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Posts Tagged ‘Machiavellian Democracy’

Defending the People from the Professors by John P. McCormick

In government, history, law, philosophy, political science, politics, theory on January 8, 2013 at 00:23

From: Defending the People from the Professors by John P. McCormick, the art of theory, http://www.artoftheory.com

For some years now, while presenting parts of a book on Machiavelli and democratic theory across North America, I’ve been consistently surprised by the level of hostility it provokes among academics—even, or especially, among self-avowedly progressive or “radical” scholars. Machiavellian Democracy (Cambridge UP, 2011), traces previously neglected democratic strains in Machiavelli’s political writings: I elaborate his argument that the few, not the many, pose the principal threat to liberty in republics, and articulate his institutional prescriptions for empowering common citizens to constrain the behavior of elites and rule directly over public policy.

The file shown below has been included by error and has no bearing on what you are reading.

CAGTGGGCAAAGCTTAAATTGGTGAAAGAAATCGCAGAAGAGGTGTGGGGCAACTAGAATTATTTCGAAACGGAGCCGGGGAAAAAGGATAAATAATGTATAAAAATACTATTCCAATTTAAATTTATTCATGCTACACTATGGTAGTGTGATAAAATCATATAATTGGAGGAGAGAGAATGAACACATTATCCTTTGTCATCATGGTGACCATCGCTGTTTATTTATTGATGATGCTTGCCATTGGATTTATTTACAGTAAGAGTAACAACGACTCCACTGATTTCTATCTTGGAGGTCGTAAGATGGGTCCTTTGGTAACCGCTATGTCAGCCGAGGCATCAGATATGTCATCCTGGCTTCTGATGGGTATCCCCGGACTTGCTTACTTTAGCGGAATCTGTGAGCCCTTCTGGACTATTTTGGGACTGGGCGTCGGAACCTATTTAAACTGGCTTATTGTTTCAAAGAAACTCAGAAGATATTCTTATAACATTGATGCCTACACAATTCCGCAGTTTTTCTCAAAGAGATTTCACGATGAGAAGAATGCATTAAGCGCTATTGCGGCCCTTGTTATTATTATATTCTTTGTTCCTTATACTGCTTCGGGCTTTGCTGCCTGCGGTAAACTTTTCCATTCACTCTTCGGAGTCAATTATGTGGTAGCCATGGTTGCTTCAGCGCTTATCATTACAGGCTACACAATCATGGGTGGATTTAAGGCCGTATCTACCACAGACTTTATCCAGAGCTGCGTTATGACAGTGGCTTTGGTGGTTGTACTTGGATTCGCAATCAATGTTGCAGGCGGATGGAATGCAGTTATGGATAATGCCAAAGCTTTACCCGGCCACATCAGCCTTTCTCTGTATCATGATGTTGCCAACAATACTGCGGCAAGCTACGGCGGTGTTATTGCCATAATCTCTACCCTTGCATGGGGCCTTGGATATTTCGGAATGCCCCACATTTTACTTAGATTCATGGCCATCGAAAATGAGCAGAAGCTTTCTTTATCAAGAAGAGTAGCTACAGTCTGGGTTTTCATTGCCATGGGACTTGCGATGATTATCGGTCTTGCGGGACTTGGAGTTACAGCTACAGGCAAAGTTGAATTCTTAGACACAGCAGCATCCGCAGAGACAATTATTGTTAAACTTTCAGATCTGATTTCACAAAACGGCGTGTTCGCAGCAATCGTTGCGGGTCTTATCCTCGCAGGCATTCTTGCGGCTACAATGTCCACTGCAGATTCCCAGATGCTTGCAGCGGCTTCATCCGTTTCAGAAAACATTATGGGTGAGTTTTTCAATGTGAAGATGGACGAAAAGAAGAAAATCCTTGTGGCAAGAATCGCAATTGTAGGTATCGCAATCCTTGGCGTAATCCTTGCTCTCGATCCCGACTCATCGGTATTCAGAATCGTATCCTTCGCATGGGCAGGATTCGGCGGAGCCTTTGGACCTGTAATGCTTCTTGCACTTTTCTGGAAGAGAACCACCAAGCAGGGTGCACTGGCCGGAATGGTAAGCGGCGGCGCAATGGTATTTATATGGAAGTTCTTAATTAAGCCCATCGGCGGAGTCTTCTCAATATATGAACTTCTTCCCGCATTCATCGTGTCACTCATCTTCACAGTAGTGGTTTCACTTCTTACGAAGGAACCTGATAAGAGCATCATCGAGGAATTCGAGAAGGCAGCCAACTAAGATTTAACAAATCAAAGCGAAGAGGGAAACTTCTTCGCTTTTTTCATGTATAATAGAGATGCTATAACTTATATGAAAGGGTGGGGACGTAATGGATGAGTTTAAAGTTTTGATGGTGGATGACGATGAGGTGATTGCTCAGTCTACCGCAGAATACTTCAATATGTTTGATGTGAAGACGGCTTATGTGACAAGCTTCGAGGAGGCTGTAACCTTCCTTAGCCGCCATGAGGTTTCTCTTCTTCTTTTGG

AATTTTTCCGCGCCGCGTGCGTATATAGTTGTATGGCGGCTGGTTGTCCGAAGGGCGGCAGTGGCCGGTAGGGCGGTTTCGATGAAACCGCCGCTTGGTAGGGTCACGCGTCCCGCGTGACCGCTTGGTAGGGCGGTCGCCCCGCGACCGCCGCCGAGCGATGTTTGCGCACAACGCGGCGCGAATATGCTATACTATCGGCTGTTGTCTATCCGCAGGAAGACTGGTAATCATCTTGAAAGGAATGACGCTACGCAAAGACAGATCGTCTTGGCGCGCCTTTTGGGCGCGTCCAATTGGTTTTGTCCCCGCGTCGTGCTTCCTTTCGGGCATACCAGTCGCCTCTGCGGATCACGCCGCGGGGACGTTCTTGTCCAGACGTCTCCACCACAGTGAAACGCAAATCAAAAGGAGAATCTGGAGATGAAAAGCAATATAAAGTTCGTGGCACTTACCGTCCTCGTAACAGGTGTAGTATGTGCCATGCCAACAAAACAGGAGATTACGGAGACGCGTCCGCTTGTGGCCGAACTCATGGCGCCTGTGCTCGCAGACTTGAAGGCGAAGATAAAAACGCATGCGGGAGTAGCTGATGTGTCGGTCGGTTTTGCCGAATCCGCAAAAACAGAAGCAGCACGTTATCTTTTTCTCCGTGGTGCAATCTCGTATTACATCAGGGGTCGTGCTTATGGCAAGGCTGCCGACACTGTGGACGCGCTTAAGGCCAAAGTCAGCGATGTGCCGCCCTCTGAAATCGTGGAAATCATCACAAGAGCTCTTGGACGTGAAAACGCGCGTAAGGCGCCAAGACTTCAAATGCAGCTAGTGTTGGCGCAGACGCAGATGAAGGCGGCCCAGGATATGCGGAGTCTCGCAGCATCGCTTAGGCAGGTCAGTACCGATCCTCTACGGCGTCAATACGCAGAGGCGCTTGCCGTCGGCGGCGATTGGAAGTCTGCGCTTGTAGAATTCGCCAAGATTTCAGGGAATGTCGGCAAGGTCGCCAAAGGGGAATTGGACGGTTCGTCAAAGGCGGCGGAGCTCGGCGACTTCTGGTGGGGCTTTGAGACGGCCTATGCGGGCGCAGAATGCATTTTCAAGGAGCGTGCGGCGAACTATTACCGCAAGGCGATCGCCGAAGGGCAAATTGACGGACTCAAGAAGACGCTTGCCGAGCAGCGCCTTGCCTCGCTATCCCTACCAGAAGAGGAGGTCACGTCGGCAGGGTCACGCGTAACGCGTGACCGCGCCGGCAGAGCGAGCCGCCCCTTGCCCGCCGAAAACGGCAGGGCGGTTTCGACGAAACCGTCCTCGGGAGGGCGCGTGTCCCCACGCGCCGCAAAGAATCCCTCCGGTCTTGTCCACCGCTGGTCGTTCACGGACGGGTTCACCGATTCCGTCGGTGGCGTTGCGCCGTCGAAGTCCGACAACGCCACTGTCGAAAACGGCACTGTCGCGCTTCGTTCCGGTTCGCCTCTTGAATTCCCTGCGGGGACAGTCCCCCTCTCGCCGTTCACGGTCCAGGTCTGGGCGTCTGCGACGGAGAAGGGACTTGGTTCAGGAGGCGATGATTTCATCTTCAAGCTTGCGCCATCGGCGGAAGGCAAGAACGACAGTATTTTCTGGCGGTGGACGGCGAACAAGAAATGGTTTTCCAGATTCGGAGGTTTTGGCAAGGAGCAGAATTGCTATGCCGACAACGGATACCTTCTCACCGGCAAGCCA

Averse to neither heated exchange nor polemical confrontation, I’m nevertheless seldom prepared for the anxiety and indignation that the idea of direct popular judgment provokes in friends and colleagues. The mobophobic reaction to Machiavelli’s ideas on popular government compelled me to reconsider more critically disparate contemporary literatures on democracy. Here, I want to reexamine some of the criticisms implicitly and explicitly leveled against the people as a political agent and democracy generally by writers before and after Machiavelli, as well as the Florentine’s own diagnosis of this scholarly antipathy to popular rule. I’ll also offer a concise recapitulation of Machiavelli’s case for the kind of popular government he thought most conducive to “the free way of life.”

Read the essay

Reposted with permission from; art of theory

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